- Impulsivity is one of the three main diagnostic symptom domains for ADHD.
- Impulsivity is defined as acting without forethought.
- Even though it is a symptom of ADHD, the problems it causes are much more wide-ranging than is typically appreciated.
- Coping with impulsivity and adult ADHD requires thinking ahead and planning for how to avoid or manage risky situations.
Impulsivity numbers among the core symptom domains of ADHD, though it takes up only four of the 18 symptoms in the diagnostic criteria:
- Talks excessively in social situations
- Has difficulty waiting their turn
- Blurts out answers before questions are completely asked, completes others’ sentences, jumps the gun
- Interrupts or intrudes on others (butts into conversations or activities without permission or takes over what others are doing)
Though only comprising a smidge more than 22 percent of the list, impulsivity creates proportionally much more than its share of problems. Like the other official symptoms of ADHD, they are not flawed but they simply do not capture the full array of difficulties faced by those with ADHD. Impulsivity in particular gets short shrift in terms of its role in the struggles of adults with ADHD.
Common problems for adults with ADHD from impulsivity
Impulsivity is considered to be acting without forethought, but this does not do justice to the visceral feeling and emotional dyscontrol driving the impulses in the first place. Coupled with a proneness for disinhibition and its interaction with the emotional dyscontrol central to ADHD, there are many facets of life where adults with ADHD find themselves in trouble due to impulsivity.
Even as listed in DSM-5, impulsive symptoms seem innocuous and may be annoying to others, but nothing too impairing. In isolation, such miscues represent relatively minor social gaffes that are quickly overlooked or forgiven. However, these lackluster descriptions do not do justice to the negative effects of the more frequent and very public behaviors and accompanying feelings of embarrassment, shame on one’s relationships and social standing among adults with ADHD.
Repeated instances of saying the wrong thing at the wrong time, including indiscrete or hurtful comments, and dominating conversations may lead to the slow withdrawal of people from an adult with ADHD, a slow-motion rejection if not swift a rebuke. Interruptions, completing others’ thoughts, difficulties with impatience and distraction, often sprinkled with missed social cues, defensiveness, and emotional outbursts combine to erode one’s social standing and reputation. It's no surprise that this can be particularly detrimental when tending to a long-term, committed relationship or friendship.
Impulsivity and its emotional correlates also affect other areas of functioning and impairment. Poor impulse control plays a role in imprudent shopping and overspending, impulsive compliance (saying “yes” to any invitation or interesting project), which results in overextending oneself, thereby setting the stage for poor follow through on promises.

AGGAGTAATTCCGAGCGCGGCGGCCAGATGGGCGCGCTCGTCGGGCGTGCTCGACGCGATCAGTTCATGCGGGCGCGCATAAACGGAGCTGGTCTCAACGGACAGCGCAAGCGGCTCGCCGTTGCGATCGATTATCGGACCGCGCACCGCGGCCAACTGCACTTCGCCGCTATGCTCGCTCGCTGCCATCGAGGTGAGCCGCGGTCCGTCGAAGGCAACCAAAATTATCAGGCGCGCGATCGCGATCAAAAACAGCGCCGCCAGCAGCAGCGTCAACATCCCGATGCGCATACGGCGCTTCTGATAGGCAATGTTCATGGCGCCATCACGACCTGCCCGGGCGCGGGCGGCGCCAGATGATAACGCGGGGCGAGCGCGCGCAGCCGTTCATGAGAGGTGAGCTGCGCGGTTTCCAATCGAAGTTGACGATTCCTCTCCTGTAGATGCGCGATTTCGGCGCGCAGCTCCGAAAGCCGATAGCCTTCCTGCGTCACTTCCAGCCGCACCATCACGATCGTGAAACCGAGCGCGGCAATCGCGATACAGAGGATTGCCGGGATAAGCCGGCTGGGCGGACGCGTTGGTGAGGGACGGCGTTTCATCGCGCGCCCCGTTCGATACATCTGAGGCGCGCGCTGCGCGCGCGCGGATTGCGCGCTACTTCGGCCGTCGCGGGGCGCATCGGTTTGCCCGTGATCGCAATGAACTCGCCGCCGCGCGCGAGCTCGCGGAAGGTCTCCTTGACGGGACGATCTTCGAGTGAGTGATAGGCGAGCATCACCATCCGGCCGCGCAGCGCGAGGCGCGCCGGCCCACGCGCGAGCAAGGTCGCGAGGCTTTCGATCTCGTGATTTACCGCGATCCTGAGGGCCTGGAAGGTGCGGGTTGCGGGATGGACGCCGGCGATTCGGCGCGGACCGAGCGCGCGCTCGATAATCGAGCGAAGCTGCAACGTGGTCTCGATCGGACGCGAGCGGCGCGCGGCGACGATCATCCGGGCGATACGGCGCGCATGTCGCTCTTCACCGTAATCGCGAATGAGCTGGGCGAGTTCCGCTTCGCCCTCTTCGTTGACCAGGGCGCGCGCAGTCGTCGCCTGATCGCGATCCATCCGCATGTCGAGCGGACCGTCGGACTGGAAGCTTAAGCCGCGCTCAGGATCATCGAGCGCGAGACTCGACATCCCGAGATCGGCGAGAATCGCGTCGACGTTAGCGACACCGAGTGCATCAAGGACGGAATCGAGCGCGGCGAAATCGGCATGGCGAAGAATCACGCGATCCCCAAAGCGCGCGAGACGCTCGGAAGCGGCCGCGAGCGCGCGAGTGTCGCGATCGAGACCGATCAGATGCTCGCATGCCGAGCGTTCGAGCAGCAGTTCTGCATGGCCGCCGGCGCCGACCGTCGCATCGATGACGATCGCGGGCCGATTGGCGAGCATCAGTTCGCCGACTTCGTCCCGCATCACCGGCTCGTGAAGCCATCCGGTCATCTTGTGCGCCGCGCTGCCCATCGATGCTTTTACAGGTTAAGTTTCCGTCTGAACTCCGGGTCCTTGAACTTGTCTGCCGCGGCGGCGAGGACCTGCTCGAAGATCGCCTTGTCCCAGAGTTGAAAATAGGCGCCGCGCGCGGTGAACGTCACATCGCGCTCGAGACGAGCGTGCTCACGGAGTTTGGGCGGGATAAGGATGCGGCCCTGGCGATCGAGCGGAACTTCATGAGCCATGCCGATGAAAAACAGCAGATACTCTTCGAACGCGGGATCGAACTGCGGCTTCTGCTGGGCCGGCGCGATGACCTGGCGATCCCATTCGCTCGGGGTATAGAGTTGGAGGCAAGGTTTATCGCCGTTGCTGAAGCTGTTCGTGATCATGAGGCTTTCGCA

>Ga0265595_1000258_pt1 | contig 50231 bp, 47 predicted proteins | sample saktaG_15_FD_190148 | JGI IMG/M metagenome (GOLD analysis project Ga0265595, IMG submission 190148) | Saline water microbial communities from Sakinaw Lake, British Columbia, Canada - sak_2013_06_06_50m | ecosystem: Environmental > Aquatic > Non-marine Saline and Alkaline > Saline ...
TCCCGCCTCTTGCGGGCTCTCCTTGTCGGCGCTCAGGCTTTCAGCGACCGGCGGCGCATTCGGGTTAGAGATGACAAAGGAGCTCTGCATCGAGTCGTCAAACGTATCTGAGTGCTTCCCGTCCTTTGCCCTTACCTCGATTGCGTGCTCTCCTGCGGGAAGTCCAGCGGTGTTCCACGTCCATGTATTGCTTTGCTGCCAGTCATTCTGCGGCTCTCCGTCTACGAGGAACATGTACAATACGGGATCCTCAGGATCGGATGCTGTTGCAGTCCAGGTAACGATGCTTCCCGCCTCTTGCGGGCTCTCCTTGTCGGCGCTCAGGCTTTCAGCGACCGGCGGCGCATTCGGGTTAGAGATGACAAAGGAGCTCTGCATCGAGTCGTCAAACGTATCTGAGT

Procrastination also has roots in impulsivity: “I know I should work on this now, but I’ll do this other thing first.” Often driven by subtle, but notable emotional aversion (the “ugh” feeling) to a priority task and a drive toward something more enjoyable, or at least anything that is not the have-to chore. Impetuous excitement may set off a stretch of hyper-focus and overdoing even positive activities to the detriment of other priorities. In a similar vein, many addictive behaviors (or merely succumbing to other temptations, including overeating and unsafe sex) are initiated and maintained by impulsivity. What is the most insidious feature of impulsivity for adults with ADHD is that it may result in acting on suicidal thoughts with tragic consequences.
Coping with ADHD and impulsivity
Medications for ADHD can be helpful with impulsivity as they are for other core symptoms of ADHD. In terms of behavioral coping strategies, a starting point for them is challenging the mindset that one has “no control over impulses.” While the relapse rate for impulsivity is 100 percent—it will happen, at times—there are strategies to reduce its frequency, reduce risks, and deal with slip-ups, which include:
- Recognize situations where you are prone to impulsivity (dinner party, meeting at work, arriving home after work)
- Identify personal risk factors for impulsivity (alcohol, tiredness, moodiness, anger, medications wearing off)
- Avoid risky situations (avoid temptations; deal with impatience with long line at a coffee shop by going to a less crowded one)
- Prepare a game plan for handling risky situations that cannot be avoided (limit or avoid alcohol at a business dinner, log off of online stores and create a delay before purchasing)
- Create time buffers (24-hour delay on purchases, respond to requests by saying “let me check and get back to you”)
- Have externalized reminders for coping plans (index card with coping reminders, have coping rules, such as a three-sentence rule when talking before pausing to allow others to speak)
- Have daily impulsivity coping goals (Focus on one setting or domain, plan and script how you want to handle a meeting, parenting issue with a child, etc.)
- Normalize slip-ups and make amends (apologize, undo a situation [“It turns out I will not be able to coordinate the school fundraiser, after all.”], identify the lesson learned from the situation, and create a coping plan)
- Define managing impulsivity as part of an overall treatment and self-care plan for adult ADHD
As with most facets of managing adult ADHD, there are no trade secrets about what works, but the job is the implementation of what works. Impulsivity is a trickier ADHD symptom to manage but with recognizing in advance one’s risk factors and having some plans in place, the problems can be reduced and one’s passions better harnessed and directed towards positive outcomes.